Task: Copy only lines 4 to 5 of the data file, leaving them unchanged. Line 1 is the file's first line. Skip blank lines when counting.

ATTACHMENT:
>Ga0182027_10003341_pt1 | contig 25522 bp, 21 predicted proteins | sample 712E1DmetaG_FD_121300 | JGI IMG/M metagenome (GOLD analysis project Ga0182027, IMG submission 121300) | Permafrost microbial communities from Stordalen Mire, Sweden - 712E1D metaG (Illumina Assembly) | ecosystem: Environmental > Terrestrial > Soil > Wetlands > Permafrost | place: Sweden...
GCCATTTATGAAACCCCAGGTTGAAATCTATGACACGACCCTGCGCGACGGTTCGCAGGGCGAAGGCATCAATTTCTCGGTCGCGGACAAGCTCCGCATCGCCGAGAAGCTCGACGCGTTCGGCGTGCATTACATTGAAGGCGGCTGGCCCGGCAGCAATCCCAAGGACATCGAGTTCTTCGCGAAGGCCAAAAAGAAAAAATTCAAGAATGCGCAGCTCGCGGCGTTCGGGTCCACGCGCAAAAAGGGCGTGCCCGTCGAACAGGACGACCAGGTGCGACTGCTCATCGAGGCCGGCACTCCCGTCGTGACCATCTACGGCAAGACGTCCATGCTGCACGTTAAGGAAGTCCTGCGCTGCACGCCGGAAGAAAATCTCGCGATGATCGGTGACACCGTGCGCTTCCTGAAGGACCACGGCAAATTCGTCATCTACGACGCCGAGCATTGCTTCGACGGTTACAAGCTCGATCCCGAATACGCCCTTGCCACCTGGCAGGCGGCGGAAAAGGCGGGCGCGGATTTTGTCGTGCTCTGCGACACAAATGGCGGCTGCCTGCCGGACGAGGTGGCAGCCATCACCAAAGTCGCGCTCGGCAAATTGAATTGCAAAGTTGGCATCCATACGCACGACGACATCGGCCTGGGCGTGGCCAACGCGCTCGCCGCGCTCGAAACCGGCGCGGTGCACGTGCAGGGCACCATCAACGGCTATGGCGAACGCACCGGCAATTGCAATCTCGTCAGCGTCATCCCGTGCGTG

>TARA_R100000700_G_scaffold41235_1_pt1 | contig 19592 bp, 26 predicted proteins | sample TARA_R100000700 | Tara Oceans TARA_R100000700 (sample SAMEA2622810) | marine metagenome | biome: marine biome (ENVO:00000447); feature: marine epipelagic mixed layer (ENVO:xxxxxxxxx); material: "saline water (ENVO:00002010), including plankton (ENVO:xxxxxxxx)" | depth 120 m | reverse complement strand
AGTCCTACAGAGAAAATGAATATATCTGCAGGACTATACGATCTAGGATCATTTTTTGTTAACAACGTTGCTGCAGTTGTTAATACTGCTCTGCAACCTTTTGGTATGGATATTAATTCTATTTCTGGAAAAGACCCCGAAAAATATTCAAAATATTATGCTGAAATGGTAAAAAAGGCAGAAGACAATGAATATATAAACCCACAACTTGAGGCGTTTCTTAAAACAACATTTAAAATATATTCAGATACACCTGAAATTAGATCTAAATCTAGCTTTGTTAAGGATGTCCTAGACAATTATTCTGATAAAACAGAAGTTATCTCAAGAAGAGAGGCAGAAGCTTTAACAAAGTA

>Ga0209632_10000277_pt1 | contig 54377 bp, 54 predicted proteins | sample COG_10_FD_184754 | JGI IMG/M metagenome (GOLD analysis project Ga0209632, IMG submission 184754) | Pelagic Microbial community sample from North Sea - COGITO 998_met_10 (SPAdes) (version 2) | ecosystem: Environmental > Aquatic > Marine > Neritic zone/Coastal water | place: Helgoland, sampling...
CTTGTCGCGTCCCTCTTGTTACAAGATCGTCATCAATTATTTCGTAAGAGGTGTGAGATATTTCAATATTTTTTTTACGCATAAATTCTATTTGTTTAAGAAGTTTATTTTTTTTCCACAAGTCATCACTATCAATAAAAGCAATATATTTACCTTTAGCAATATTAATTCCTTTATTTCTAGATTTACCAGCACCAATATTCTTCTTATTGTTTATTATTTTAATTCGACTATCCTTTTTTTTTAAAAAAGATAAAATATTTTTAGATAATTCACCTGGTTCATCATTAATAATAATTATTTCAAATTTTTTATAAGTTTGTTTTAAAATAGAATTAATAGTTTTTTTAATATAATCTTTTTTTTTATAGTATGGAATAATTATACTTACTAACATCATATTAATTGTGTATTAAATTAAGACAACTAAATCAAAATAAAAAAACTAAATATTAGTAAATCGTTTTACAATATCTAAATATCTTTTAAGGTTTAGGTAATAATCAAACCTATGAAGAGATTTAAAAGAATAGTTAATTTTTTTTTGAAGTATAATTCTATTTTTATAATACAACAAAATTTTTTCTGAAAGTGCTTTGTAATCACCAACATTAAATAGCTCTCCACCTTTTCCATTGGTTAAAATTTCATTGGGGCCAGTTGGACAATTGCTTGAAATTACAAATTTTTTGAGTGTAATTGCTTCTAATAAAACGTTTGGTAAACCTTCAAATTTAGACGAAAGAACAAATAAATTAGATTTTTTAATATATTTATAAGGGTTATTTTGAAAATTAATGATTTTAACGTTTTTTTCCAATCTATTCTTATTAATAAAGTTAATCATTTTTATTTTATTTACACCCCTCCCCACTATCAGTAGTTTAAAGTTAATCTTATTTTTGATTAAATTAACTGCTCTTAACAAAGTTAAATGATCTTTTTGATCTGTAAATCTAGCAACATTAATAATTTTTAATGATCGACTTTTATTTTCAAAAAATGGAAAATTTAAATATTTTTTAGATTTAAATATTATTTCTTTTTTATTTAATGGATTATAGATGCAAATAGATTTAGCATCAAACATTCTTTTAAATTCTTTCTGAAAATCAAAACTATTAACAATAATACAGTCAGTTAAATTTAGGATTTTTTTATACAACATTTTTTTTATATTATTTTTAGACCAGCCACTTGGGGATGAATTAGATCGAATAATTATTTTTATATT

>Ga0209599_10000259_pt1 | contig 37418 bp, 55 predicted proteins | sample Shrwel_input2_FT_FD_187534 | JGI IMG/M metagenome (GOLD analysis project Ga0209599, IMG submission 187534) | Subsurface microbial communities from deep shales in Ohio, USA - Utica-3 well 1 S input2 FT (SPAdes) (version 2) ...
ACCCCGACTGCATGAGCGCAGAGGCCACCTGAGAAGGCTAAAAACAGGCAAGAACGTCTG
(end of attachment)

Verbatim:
AGTCCTACAGAGAAAATGAATATATCTGCAGGACTATACGATCTAGGATCATTTTTTGTTAACAACGTTGCTGCAGTTGTTAATACTGCTCTGCAACCTTTTGGTATGGATATTAATTCTATTTCTGGAAAAGACCCCGAAAAATATTCAAAATATTATGCTGAAATGGTAAAAAAGGCAGAAGACAATGAATATATAAACCCACAACTTGAGGCGTTTCTTAAAACAACATTTAAAATATATTCAGATACACCTGAAATTAGATCTAAATCTAGCTTTGTTAAGGATGTCCTAGACAATTATTCTGATAAAACAGAAGTTATCTCAAGAAGAGAGGCAGAAGCTTTAACAAAGTA

>Ga0209632_10000277_pt1 | contig 54377 bp, 54 predicted proteins | sample COG_10_FD_184754 | JGI IMG/M metagenome (GOLD analysis project Ga0209632, IMG submission 184754) | Pelagic Microbial community sample from North Sea - COGITO 998_met_10 (SPAdes) (version 2) | ecosystem: Environmental > Aquatic > Marine > Neritic zone/Coastal water | place: Helgoland, sampling...